Fall Armyworm: Impacts and Implications for Africa
Published: October, 2017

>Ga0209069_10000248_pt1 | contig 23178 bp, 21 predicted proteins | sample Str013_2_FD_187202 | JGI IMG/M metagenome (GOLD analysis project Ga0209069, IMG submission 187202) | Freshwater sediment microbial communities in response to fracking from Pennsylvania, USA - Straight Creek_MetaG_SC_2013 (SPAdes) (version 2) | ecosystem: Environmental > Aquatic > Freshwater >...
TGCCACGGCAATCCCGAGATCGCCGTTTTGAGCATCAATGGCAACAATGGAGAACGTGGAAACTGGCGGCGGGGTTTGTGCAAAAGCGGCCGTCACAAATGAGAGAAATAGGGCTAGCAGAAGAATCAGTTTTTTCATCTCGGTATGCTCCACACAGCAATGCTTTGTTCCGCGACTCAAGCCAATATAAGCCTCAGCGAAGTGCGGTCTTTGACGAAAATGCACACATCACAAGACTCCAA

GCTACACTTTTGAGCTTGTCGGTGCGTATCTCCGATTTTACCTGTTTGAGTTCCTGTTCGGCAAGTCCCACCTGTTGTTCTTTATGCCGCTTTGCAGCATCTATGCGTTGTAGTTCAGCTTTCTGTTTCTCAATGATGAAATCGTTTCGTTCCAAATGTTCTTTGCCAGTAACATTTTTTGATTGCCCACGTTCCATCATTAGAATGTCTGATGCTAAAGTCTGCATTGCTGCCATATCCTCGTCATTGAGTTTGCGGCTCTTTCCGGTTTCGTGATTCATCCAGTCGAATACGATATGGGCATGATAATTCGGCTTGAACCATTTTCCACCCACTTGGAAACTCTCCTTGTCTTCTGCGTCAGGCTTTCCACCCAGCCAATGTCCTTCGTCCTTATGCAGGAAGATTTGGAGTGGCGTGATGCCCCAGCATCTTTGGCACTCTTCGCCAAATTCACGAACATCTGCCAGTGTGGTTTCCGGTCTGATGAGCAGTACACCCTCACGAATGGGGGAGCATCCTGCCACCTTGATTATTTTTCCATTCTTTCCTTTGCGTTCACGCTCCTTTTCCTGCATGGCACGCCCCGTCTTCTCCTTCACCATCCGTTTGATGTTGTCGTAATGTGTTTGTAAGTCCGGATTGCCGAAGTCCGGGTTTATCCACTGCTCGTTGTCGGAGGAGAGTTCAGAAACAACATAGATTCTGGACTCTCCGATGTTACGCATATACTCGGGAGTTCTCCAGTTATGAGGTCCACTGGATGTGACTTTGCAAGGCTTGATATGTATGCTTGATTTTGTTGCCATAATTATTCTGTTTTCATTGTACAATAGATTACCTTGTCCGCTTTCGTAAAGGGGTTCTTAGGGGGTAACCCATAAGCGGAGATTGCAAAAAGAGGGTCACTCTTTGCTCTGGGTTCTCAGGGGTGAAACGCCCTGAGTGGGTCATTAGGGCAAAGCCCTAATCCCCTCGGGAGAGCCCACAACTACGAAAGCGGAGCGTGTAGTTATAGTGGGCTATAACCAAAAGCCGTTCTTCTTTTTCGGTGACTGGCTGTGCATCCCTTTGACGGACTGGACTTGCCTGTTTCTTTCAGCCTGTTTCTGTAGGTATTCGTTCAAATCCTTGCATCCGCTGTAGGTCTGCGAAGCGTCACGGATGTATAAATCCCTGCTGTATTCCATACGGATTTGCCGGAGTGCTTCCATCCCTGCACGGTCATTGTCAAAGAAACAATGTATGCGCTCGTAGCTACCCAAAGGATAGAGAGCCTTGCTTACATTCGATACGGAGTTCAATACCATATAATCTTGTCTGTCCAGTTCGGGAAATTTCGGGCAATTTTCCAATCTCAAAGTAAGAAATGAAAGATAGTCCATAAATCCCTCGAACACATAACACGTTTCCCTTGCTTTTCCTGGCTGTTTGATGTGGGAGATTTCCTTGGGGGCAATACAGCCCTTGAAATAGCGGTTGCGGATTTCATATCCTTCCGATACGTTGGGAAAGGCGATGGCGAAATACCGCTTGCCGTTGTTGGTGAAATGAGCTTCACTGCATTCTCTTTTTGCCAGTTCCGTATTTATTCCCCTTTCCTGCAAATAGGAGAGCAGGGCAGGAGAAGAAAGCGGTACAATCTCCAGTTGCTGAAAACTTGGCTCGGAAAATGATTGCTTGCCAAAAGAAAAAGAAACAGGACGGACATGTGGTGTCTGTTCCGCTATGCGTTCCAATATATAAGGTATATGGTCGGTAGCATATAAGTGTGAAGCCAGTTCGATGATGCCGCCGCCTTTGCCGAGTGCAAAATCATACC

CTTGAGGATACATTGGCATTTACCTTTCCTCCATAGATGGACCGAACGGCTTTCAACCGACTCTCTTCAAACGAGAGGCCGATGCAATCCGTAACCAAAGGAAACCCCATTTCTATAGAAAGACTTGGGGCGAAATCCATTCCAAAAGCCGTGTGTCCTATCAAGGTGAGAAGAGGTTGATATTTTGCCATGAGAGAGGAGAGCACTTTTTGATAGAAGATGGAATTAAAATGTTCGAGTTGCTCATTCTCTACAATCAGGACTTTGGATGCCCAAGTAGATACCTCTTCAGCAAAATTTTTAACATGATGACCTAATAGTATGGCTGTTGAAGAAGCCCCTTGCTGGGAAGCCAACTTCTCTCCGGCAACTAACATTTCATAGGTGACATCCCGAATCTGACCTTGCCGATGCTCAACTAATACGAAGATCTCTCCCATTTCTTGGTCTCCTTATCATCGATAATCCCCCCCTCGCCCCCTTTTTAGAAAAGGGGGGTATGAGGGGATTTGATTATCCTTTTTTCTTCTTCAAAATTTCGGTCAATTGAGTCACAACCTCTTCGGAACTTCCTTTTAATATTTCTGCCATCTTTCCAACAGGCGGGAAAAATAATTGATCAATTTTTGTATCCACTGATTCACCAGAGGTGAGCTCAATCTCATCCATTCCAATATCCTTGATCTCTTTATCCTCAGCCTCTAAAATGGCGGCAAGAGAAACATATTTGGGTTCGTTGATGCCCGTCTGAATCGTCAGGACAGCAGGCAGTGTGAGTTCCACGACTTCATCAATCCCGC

The appearance of Fall Armyworm (FAW) (Spodoptera frugiperda) in Africa has caused much consternation: “The hungry caterpillar threatening a global food crisis”, according to a headline in the Guardian newspaper. The UK Department for International Development (DFID) commissioned CABI to compile an evidence note, which was published by CABI in September 2017. This article is a summary of the evidence note, which aimed to assess the potential impact of FAW in Africa if left uncontrolled, and recommend and prioritise control options. The first confirmed reports of FAW were from West Africa in early 2016. Research to date suggests that both strains of FAW that are found in the Americas entered Africa, perhaps as stowaways on commercial aircraft, either in cargo containers or airplane holds, before subsequent widespread dispersal by the wind. The probability is high (>90%) that the introduction to Africa was from the characterised Florida strain of FAW, which is restricted to the eastern seaboard of the USA, and the Caribbean islands. Based on information from literature searches, personal communications and internet mining, as for August 2017 28 countries have confirmed the presence of FAW. A further nine countries suspect its presence, or are awaiting official confirmation of the pest in the country. Two countries (Somalia and Djibouti) have conducted surveys and not found any FAW. Using distribution and climate data collected from South America and in Ghana and Zambia, models were used to investigate the environmental (climatic) factors affecting the distribution of FAW. Results from multiple models have been combined to produce an environmental suitability index for FAW across Africa. Fall Armyworm (FAW) in Africa has the potential to cause maize yield losses in a range from 8.3 to 20.6m tonnes per annum, in the absence of any control methods, in just 12 of Africa’s maize-producing countries. This represents a range of 21%–53% of the annual production of maize averaged over a three year period in these countries. The value of these potential losses is estimated at between $2,481m and $6,187m. FAW should be expected to spread throughout suitable habitats in mainland sub-Saharan Africa within the next few cropping seasons. Northern Africa and Madagascar are also at risk. As of August 2017, the pest has been confirmed present in 28 countries in Africa (compared to 12 in April 2017), with suspected presence in a further 9 countries. Control of FAW requires an integrated pest management (IPM) approach. Immediate recommendations include (i) awareness raising campaigns on FAW symptoms, early detection and control, including beneficial agronomic practices; (ii) national preparation and communication of a list of recommended, regulated pesticides and biopesticides and their appropriate application methods. Work should also start immediately to (i) assess preferred crop varieties for resistance or tolerance to FAW; (ii) introduce classical biological control agents from the Americas. A conducive policy environment should promote lower risk pest management approaches.